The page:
DuBose’s comments are significant, because they establish that there was no substituted wreckage and that the material Marcel recovered near Roswell was later photographed and put on display for public view in Ramey’s office by Ramey himself.
I also present the testimonies of Irving Newton, who was also present that day in Ramey’s office, and Sheridan Cavitt, who helped Marcel collect the wreckage from the ranch. After looking at the same debris photos, they confirmed that they depict the material they recalled seeing and that no UFO debris was ever there. In fact, both Newton and Cavitt make it very clear in their interviews that they have been misquoted by various UFO researchers, and they resent it.
Although DuBose’s testimony and all available evidence easily refute Marcel’s substituted wreckage claim, DuBose was adamant that there was indeed a coverup. He never knew what the Roswell object was, but he did know that it was not an ordinary weather balloon, contrary to what was claimed at that time. The question now becomes, what was the object?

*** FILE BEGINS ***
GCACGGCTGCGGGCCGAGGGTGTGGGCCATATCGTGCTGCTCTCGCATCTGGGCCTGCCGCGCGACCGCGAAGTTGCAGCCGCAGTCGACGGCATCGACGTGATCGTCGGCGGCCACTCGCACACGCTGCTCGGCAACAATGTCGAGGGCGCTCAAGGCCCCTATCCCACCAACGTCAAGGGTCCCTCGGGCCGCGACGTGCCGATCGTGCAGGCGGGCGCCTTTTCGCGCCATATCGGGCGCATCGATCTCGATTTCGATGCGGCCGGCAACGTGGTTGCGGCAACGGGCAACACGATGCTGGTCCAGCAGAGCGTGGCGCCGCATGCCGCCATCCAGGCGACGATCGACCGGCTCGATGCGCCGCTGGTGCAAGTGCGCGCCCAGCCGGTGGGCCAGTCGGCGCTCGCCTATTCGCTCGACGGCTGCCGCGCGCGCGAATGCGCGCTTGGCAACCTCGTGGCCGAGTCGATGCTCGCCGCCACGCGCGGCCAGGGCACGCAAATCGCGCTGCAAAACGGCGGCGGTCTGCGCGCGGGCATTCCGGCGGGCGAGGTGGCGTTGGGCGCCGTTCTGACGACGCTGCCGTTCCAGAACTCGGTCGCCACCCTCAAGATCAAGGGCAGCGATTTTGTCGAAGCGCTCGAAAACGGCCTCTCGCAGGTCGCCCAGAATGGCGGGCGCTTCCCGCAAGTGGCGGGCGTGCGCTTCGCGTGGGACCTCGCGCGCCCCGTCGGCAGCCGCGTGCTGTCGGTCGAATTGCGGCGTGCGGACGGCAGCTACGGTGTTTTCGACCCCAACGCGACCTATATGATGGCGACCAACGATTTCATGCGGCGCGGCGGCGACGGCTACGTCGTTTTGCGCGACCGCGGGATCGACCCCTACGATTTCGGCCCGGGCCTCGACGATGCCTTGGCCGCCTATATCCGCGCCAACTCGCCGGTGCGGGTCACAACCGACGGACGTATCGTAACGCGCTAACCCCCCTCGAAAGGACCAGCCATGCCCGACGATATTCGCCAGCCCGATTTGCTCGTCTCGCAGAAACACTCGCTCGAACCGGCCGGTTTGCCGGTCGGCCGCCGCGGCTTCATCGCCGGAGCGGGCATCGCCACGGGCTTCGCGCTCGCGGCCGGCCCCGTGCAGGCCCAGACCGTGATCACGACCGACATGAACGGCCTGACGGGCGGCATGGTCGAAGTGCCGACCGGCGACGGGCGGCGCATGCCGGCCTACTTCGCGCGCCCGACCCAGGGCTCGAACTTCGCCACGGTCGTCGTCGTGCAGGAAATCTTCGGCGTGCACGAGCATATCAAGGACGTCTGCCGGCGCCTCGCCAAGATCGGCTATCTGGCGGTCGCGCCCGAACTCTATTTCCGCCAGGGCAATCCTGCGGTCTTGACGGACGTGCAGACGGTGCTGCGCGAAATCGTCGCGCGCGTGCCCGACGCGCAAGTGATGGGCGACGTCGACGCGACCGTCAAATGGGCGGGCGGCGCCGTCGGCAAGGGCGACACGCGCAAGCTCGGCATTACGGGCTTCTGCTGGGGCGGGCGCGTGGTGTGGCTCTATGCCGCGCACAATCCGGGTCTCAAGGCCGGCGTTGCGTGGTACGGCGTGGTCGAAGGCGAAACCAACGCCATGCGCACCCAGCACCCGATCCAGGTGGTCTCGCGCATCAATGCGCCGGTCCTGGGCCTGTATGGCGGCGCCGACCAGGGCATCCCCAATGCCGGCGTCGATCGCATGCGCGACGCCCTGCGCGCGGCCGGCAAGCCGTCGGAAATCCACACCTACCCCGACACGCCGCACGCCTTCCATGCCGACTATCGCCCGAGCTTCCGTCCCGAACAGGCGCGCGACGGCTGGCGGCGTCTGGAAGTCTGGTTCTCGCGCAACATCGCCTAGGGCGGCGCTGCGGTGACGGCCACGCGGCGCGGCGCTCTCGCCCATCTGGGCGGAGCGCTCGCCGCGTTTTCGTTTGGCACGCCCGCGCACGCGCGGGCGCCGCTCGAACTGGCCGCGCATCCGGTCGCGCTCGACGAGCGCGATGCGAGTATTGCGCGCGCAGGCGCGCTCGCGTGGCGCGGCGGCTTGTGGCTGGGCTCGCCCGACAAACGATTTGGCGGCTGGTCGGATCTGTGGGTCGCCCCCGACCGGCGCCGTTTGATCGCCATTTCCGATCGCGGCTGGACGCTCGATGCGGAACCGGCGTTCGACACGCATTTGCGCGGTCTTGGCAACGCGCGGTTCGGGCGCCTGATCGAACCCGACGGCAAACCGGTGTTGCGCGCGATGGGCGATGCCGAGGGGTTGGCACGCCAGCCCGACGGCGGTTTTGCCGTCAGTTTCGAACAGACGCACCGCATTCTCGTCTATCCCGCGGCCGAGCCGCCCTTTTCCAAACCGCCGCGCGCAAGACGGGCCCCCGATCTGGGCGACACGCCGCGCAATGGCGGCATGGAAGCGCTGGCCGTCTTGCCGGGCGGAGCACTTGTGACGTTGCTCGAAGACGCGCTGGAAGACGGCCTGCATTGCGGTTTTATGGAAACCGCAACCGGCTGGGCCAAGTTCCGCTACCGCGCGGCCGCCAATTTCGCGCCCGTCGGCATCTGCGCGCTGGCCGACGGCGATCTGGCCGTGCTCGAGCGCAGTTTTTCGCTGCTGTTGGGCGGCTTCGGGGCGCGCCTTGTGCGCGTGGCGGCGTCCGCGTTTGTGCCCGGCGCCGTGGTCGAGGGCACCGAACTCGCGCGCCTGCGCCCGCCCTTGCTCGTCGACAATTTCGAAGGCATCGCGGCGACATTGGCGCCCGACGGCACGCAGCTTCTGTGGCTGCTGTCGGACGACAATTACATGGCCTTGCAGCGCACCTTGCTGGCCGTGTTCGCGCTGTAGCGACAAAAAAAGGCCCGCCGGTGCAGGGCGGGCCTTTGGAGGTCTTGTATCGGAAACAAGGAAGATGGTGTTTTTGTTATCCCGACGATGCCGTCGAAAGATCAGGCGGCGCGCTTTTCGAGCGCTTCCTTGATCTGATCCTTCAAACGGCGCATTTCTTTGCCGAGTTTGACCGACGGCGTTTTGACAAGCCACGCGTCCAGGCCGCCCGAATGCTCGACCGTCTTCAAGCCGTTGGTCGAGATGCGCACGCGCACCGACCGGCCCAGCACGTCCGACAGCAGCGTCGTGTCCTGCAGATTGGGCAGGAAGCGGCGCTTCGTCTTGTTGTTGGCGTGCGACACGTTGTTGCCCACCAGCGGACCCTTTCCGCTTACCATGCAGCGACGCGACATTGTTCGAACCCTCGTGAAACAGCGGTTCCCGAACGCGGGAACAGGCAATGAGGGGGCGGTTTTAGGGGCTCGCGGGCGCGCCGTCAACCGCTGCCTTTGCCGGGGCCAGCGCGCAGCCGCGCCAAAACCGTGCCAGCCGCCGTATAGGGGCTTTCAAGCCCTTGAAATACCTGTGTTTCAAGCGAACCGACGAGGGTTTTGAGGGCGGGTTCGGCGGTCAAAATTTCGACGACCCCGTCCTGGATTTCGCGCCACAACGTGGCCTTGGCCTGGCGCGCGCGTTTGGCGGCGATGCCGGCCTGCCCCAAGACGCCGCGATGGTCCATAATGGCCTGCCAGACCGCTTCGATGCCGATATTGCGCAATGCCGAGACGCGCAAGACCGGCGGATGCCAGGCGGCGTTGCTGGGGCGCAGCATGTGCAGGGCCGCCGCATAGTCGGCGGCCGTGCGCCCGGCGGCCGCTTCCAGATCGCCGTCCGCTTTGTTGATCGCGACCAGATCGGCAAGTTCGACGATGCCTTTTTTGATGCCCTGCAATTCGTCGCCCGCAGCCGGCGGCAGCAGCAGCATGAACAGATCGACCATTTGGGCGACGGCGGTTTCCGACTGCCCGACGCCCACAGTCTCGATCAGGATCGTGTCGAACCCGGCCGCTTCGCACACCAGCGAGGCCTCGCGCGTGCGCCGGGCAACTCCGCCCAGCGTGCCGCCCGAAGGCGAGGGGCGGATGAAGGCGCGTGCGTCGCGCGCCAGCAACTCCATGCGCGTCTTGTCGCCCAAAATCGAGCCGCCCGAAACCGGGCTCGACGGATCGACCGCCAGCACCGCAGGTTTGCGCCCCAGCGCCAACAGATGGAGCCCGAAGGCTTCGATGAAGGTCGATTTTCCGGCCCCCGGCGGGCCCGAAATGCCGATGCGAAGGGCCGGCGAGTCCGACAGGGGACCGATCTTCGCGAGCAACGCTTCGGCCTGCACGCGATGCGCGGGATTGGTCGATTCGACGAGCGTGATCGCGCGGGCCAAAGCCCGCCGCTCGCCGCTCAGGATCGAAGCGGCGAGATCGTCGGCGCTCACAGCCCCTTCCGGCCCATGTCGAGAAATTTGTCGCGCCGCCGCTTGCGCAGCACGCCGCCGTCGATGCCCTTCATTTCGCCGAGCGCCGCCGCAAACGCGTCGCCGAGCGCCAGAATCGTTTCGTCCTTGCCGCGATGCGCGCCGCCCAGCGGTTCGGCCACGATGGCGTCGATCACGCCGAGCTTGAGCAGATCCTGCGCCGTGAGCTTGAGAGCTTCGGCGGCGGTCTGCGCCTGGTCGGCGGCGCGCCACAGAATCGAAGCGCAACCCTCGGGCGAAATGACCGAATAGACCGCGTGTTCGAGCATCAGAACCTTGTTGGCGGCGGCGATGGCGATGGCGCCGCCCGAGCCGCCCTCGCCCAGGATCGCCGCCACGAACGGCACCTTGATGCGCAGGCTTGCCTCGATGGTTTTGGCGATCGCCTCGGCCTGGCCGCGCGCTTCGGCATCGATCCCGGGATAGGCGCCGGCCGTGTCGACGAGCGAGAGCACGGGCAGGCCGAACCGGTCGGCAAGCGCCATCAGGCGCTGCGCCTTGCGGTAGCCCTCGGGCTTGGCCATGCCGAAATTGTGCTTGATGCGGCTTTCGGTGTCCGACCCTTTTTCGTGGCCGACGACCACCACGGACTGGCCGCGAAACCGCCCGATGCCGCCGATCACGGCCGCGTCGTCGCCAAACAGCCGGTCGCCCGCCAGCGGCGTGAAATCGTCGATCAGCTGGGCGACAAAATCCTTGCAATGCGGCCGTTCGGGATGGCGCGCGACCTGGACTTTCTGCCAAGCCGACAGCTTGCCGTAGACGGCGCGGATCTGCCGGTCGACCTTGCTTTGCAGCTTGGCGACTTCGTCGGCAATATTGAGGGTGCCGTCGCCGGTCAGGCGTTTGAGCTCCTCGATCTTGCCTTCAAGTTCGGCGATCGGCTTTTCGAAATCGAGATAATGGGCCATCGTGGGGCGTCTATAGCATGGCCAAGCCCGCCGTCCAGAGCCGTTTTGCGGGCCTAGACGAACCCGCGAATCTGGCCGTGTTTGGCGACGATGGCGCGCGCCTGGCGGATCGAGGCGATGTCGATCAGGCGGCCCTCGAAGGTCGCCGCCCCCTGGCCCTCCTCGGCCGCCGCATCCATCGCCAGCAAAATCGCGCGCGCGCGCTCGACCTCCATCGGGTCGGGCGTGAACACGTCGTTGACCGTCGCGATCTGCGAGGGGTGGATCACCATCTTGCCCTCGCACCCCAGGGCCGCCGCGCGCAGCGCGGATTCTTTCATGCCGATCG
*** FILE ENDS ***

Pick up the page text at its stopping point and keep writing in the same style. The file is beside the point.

Project Mogul: The Real Answer
Project Mogul was a super-secret operation in 1947 that involved the use of constant-level balloon trains that were equipped with various instruments for intelligence gathering purposes. Constant level balloon trains are clusters of balloons that are balanced so that they can float at a fairly consistent altitude and not continually rise up into the atmosphere. Project Mogul was a classified operation begun by the U.S. government after the end of World War II to spy on the former Soviet Union in order to determine the status of Russian attempts to build nuclear weapons. Project Mogul was so secret and sensitive that it had a national security rating of “Top Secret A-1,” equal to that of the original Manhattan Project (the effort to build the world’s first atomic bomb).